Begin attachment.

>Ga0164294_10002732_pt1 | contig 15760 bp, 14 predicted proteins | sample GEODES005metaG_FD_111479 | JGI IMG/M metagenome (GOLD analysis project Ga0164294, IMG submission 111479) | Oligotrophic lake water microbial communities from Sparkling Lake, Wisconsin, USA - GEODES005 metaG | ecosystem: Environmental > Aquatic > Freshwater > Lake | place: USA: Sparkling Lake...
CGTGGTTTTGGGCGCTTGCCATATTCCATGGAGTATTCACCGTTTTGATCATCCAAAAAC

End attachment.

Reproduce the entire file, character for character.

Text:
>Ga0164294_10002732_pt1 | contig 15760 bp, 14 predicted proteins | sample GEODES005metaG_FD_111479 | JGI IMG/M metagenome (GOLD analysis project Ga0164294, IMG submission 111479) | Oligotrophic lake water microbial communities from Sparkling Lake, Wisconsin, USA - GEODES005 metaG | ecosystem: Environmental > Aquatic > Freshwater > Lake | place: USA: Sparkling Lake...
CGTGGTTTTGGGCGCTTGCCATATTCCATGGAGTATTCACCGTTTTGATCATCCAAAAAC